"I don't know how I knew it," Dalkowski later told the Hartford Courant. "But I knew my career was over right there."

With arthroscopic surgery and MRIs a thing of the future, Dalkowski simply packed his arm into a cast and headed to Stockton. And though he had his best season there in 1964 (8-4 with a 2.83 ERA), his fastball was now merely good, not sublime.

That fall the Orioles released him. Two years later, the California Angels did the same. A brief stint in the Mexican leagues only prolonged the inevitable.

"I took a chance on him toward the very tail end of his career and signed him for San Jose," said Roland Hemond, senior executive vice president of the Arizona Diamondbacks and a former farm and scouting director for the Angels. "But at that point, he wasn't the legendary hard thrower he once was."

GETTING HIS DRIFT

Without baseball, Dalkowski drifted. He made his living as a migrant farm worker, picking fruit and chopping cotton in the fields of northern California for $15 a day.

As was the case with so many other former players from his era - Mickey Mantle, for example - his drinking became chronic, then harmful.

Along the way, Dalkowski met his second wife, Virginia, described by Zupo as a loving woman who "was great for Steve." He bounced in and out of rehab as others tried to help him.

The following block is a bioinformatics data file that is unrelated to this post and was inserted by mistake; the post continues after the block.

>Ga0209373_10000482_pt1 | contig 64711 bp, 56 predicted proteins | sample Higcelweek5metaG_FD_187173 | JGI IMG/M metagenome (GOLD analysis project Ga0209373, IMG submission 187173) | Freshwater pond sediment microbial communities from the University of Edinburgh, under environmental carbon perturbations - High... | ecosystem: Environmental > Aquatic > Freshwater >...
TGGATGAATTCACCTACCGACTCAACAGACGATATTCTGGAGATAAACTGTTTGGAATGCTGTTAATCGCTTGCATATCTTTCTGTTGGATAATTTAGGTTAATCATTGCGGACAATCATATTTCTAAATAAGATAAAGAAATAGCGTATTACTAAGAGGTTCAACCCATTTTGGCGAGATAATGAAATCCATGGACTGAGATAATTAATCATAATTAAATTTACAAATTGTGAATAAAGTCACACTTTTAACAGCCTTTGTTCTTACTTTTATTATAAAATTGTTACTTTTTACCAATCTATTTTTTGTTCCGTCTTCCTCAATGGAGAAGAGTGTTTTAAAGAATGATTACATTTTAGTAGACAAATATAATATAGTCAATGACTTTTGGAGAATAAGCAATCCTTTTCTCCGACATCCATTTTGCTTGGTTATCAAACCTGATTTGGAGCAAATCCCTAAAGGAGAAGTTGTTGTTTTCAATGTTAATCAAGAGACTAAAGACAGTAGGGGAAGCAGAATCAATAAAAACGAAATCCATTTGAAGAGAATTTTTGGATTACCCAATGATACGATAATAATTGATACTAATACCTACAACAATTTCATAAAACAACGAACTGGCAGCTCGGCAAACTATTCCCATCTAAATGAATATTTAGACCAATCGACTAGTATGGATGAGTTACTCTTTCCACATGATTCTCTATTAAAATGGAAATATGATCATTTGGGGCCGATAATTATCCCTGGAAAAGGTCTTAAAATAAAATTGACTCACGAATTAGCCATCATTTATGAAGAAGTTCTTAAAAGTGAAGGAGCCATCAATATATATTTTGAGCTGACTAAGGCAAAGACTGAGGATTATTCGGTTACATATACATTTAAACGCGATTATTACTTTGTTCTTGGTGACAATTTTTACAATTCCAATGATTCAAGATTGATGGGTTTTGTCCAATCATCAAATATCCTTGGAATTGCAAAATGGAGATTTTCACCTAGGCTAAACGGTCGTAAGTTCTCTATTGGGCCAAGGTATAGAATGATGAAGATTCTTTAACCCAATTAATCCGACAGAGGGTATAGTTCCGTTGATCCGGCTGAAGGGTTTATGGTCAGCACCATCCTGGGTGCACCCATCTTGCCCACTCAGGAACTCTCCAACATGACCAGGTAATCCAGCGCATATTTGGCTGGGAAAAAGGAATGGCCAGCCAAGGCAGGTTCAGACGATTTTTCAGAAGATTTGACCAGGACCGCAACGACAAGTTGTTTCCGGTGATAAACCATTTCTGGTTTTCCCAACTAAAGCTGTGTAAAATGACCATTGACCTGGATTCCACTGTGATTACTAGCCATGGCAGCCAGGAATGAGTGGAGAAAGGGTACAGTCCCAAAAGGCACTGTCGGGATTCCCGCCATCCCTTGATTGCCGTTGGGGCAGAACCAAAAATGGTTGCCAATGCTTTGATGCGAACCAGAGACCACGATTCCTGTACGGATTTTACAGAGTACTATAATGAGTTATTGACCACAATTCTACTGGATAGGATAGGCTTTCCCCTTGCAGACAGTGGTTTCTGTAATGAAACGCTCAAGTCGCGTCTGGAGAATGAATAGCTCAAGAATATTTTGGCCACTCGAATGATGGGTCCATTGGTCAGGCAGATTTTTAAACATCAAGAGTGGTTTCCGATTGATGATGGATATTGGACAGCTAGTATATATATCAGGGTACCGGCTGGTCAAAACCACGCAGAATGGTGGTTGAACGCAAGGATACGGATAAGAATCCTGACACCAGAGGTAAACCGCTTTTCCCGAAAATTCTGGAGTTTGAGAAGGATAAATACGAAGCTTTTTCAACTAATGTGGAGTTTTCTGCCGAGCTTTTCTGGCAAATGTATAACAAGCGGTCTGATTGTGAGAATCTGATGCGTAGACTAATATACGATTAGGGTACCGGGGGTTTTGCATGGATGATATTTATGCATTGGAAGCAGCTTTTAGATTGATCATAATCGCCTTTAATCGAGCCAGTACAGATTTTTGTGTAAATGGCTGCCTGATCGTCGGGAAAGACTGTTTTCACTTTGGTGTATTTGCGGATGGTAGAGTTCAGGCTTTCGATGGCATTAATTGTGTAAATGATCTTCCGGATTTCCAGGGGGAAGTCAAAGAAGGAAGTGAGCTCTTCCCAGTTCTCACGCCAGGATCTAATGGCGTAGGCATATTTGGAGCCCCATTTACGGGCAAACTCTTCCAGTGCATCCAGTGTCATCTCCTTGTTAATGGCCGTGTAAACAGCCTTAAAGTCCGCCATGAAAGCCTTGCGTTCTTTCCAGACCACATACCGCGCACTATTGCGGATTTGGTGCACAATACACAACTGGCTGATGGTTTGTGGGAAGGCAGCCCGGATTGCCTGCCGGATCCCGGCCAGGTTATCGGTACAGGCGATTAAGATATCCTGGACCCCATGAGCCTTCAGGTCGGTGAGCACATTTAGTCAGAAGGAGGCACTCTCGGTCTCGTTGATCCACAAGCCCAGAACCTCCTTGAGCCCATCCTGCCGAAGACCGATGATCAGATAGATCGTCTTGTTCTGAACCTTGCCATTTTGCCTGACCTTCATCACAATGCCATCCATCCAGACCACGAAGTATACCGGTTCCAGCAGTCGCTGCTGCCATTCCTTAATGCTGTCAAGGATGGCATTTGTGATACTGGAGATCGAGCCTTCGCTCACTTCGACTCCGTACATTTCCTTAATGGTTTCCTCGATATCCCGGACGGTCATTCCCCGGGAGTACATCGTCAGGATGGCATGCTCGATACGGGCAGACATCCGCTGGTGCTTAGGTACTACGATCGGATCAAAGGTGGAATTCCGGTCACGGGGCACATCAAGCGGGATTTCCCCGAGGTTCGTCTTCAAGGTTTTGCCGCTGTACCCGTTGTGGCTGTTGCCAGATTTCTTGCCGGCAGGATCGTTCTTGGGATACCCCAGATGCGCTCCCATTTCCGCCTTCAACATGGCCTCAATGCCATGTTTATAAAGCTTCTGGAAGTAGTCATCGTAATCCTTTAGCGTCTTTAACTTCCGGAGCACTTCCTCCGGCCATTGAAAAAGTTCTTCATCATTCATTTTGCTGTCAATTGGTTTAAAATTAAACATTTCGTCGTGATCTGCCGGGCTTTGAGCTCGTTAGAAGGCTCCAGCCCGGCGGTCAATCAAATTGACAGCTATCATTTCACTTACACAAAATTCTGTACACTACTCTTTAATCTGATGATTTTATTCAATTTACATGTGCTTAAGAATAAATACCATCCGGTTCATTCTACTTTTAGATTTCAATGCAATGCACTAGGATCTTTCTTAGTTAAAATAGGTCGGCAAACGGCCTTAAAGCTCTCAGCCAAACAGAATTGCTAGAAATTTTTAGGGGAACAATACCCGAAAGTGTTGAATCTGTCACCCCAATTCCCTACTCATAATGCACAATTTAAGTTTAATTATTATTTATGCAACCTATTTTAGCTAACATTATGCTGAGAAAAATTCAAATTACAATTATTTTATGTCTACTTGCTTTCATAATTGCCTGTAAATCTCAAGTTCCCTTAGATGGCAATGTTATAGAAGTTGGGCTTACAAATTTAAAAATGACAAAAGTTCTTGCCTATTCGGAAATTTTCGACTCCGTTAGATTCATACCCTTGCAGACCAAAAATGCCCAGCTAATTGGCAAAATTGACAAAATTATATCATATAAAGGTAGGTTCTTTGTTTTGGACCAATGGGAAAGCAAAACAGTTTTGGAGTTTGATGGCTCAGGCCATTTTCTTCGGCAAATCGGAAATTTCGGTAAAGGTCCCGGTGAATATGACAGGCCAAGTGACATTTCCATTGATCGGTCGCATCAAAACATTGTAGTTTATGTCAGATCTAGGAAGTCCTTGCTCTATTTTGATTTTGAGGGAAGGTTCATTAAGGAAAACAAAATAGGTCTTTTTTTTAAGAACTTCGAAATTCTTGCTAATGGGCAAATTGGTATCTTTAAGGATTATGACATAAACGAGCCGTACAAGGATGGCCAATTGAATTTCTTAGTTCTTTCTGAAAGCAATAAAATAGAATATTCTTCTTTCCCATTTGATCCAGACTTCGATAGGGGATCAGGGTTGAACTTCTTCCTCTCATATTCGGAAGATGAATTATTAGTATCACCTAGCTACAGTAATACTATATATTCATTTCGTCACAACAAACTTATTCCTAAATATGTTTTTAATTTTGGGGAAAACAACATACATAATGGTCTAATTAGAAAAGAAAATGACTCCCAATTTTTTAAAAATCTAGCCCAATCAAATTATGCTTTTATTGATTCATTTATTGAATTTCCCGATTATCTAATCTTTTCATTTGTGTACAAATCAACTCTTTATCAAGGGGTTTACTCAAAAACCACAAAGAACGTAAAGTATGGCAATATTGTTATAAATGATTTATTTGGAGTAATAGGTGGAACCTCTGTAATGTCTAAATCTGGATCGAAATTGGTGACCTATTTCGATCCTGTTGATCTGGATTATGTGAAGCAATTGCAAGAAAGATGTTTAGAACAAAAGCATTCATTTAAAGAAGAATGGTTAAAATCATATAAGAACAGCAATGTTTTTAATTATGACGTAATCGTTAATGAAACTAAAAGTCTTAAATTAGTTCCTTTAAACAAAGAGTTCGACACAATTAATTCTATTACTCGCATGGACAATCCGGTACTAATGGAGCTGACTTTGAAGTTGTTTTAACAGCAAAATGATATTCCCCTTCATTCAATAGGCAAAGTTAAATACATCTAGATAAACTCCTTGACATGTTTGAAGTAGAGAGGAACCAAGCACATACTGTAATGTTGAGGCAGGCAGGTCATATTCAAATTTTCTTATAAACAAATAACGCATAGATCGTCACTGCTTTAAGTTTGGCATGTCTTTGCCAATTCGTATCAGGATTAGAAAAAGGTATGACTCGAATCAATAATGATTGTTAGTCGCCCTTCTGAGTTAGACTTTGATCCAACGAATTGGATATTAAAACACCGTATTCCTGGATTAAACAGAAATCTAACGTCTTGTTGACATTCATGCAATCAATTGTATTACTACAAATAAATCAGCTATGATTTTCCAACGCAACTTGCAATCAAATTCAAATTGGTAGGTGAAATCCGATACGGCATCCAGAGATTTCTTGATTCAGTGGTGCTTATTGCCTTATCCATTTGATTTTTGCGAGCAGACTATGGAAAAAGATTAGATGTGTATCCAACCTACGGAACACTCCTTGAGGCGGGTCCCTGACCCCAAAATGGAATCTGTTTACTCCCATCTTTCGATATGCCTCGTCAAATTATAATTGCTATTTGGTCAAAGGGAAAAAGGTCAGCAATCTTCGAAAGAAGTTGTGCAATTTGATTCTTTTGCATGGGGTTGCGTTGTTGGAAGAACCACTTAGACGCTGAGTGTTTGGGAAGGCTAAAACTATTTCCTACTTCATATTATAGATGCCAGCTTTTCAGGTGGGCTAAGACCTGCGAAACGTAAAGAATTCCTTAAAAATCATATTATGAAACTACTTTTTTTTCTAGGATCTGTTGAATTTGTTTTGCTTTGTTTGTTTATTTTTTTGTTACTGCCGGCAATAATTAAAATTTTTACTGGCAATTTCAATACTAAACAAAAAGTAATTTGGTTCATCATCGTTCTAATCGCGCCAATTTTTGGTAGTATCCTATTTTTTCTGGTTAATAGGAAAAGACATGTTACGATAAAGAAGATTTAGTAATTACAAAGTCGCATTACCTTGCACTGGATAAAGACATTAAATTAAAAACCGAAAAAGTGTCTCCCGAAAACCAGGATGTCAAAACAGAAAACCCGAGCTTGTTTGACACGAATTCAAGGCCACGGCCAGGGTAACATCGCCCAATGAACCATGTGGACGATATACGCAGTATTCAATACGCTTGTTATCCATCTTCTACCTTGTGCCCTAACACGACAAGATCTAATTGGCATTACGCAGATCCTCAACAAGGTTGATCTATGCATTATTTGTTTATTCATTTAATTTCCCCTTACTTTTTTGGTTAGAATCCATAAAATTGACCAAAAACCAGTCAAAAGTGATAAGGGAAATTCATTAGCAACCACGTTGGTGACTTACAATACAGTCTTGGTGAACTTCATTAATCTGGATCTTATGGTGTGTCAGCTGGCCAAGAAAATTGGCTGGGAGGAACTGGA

Youngdahl, now a probation officer in San Mateo, Calif., put him in one treatment program (and even took Dalkowski into his home); the Association of Professional Ballplayers in America placed him in another.

"We had Steve in an institution, trying to dry him out," said Chuck Stevens, former president of the APBA. "It just didn't take. He was a real nice man, but he just couldn't handle it."

In the early 1980s, a sportswriter tracked Dalkowski down in Bakersfield, Calif. The writer described Dalkowski, still a farm worker, as placing bottles of wine at the end of his potato rows, the better to pick faster.

In 1991, Zupo and independent television producer Tom Chiappetta found Dalkowski in Oildale, Calif.

"He was almost finished," Zupo said. "It was get him into the hospital or he was going to die. It was real sad. He was just sitting on the couch, watching a little, teeny 12-inch television with a quart of beer in his hand. So I finally said, 'Listen, do you want to go to the hospital? You've got to do something.' And he said, 'Yeah, I think I better.' And we cried."